And when the king is not happy, when the kings get grumpy… heads will roll! Or the Gatling gun will start spraying lead… at the regatta director, race committee, the jury or about anyone else foolish enough not to duck!

So we sit, and sit, and don’t race. Hour after hour, until we go back in. Not winners, but all losers for the day. You have to admit, it’s kinda dumb. Only hot air ballooning is more weather dependent than our obsession around perfect-sailing-racing-conditions.

What if we… (we being all of us this time) lighten up and expand Our racing windows. What if we start races whenever there is enough wind to get around the course within a very generous time limit. Noon start, 5kt of wind. Fire the guns, we are off.

A few cases to consider:
• The wind is just enough but is supposed to get much better a couple of hours after the first scheduled start. Start the race on time. If you can add an extra race when the ‘perfect’ conditions arrive, do so.
• There could be a 180° wind shift during the race. Start the race on time. If there is 180° shift do the best you can resetting the course. But keep the race going.
• Race goes inside out because wind died and filled in from the other side. Keep going, do the best you can. Same for everyone.
• Wind picks up to the point that it is unsafe for the sailors or the race committee – stop the racing. See, I do have some commonsense!

The point is ‘we’ will race if at all possible. We are not waiting around. Enjoy.

OK, while I am at it… one more thing. This rule that you have to have five races to make a regatta… it should go. We (that will be the NZ OK fleet) have a rule – one completed race is a regatta. By the way, the Olympics have that rule too.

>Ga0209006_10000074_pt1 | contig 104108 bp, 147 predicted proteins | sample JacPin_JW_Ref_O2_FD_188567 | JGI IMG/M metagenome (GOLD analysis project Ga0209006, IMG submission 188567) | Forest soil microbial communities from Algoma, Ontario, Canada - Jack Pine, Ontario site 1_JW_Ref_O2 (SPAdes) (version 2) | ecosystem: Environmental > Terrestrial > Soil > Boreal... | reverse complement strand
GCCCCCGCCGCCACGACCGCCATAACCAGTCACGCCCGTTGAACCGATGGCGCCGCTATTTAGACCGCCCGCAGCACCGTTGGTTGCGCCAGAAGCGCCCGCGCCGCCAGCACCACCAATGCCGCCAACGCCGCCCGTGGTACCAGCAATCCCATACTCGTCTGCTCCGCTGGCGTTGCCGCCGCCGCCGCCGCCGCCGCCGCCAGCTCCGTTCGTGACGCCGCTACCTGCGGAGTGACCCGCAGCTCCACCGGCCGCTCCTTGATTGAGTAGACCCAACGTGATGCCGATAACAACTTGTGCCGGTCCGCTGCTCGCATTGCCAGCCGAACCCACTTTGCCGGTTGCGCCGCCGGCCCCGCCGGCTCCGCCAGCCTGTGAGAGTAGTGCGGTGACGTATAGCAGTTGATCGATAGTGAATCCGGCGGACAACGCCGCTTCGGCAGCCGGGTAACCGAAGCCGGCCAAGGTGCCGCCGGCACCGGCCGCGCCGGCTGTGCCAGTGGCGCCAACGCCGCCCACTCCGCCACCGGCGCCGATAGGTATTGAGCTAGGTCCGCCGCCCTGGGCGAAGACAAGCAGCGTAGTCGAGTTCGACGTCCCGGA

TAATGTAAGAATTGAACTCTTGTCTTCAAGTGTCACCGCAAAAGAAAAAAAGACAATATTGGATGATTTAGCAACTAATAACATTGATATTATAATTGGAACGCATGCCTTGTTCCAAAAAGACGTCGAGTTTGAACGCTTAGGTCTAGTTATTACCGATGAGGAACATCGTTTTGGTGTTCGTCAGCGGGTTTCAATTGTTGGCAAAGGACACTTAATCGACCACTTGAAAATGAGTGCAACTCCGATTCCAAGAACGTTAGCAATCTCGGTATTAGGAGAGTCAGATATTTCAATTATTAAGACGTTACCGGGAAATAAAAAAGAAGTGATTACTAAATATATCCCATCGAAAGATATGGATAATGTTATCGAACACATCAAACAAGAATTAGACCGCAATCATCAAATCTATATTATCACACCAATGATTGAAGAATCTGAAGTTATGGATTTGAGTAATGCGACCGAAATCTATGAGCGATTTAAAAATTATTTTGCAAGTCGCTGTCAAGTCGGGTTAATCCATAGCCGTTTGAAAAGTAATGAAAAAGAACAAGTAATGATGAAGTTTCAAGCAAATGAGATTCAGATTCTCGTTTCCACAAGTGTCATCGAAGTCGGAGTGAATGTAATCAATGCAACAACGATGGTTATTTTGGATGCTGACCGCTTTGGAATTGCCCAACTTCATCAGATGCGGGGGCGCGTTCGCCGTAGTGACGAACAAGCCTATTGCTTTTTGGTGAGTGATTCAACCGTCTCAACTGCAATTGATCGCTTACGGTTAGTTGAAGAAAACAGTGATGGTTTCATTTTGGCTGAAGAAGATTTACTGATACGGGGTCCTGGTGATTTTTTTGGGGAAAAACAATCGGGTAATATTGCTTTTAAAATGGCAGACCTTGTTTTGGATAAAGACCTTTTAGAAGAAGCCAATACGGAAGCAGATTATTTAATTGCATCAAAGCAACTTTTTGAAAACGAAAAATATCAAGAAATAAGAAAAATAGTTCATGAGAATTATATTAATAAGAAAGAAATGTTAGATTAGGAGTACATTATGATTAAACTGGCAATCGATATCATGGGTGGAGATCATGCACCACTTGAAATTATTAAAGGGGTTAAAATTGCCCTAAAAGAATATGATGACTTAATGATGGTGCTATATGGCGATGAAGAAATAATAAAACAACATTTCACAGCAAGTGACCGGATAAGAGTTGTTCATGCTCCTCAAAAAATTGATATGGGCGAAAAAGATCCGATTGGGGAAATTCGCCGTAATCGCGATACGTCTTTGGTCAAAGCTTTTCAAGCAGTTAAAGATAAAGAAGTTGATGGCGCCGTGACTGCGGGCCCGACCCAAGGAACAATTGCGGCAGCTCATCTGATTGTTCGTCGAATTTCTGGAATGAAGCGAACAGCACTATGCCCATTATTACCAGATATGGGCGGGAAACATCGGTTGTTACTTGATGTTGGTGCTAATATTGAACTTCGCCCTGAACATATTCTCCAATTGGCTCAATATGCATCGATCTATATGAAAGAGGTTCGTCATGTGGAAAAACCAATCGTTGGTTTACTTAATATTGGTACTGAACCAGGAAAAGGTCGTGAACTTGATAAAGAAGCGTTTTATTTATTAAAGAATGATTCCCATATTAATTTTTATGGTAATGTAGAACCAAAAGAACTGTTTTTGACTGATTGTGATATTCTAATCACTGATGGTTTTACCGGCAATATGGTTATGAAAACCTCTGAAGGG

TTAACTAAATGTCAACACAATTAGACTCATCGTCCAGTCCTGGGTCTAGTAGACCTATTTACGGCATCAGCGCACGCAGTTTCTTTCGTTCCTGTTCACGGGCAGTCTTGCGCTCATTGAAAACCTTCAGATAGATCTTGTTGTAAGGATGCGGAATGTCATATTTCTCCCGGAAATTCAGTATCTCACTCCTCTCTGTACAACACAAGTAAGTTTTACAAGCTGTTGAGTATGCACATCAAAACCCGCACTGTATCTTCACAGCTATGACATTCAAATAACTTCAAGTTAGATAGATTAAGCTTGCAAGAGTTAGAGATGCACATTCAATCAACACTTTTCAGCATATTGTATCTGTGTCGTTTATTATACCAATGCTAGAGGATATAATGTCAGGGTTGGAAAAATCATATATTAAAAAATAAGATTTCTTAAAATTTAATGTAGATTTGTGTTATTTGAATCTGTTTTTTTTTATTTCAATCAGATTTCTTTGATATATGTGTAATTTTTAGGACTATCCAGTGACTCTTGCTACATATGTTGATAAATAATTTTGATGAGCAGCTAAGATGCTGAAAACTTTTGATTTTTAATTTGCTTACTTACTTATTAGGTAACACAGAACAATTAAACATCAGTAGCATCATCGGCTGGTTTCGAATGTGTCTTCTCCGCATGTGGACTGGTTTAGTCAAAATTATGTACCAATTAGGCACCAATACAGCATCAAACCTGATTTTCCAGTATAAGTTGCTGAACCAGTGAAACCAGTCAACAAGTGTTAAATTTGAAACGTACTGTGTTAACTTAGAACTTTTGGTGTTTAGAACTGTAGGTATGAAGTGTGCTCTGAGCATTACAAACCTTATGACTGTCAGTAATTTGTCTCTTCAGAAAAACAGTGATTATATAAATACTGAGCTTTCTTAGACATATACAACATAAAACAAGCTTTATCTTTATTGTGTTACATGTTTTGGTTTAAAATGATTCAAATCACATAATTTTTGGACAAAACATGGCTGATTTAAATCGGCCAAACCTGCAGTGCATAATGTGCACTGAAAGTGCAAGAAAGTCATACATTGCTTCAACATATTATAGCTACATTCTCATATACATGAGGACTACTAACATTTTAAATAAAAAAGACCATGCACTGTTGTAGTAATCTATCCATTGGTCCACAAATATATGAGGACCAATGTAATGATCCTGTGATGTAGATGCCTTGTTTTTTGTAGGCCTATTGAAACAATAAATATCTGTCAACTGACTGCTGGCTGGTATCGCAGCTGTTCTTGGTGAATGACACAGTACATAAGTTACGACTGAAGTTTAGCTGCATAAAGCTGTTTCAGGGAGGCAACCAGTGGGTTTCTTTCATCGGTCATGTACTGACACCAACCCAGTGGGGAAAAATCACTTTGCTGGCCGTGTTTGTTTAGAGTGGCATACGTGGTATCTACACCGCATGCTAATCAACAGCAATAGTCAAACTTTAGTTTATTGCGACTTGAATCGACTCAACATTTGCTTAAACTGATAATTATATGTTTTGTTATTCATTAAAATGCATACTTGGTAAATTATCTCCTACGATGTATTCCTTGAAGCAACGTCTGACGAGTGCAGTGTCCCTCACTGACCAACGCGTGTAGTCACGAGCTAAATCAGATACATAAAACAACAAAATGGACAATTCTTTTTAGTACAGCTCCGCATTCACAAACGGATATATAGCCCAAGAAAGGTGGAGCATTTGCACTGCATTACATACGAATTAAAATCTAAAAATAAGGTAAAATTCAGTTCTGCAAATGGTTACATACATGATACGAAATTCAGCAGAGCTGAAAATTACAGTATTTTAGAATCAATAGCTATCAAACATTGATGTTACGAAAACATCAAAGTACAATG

No one wants just a one-race regatta, but if it actually plays out that way then the winner of the race wins the regatta. Give ’em the trophy and spray the champagne.

Lighten up and don’t let the red mist of road rage mess you up. We all need to enjoy our sailboat racing more; let’s all loosen up on this perfect racing thing.

The world is not perfect and does not look like it will be that way any time soon. Most racing series now have nine to 16 races. Some of them, like TP52s, have 50 races per season. A couple of light air races are absorbed and not even felt. And if they do affect the final results, so what? Was it the same for everyone? Come back…

Next time you have a whinge about a race being bullshit, I expect You were on the receiving end of some bad moments. Just remember whipping up the fire will take the fun out of racing for the RC, sailors and owners. And, as you well know, if you step out from behind the red mist of road rage, you will include yourself in the burning.

We are here to have fun and let everyone have as much fun as we can. Simple.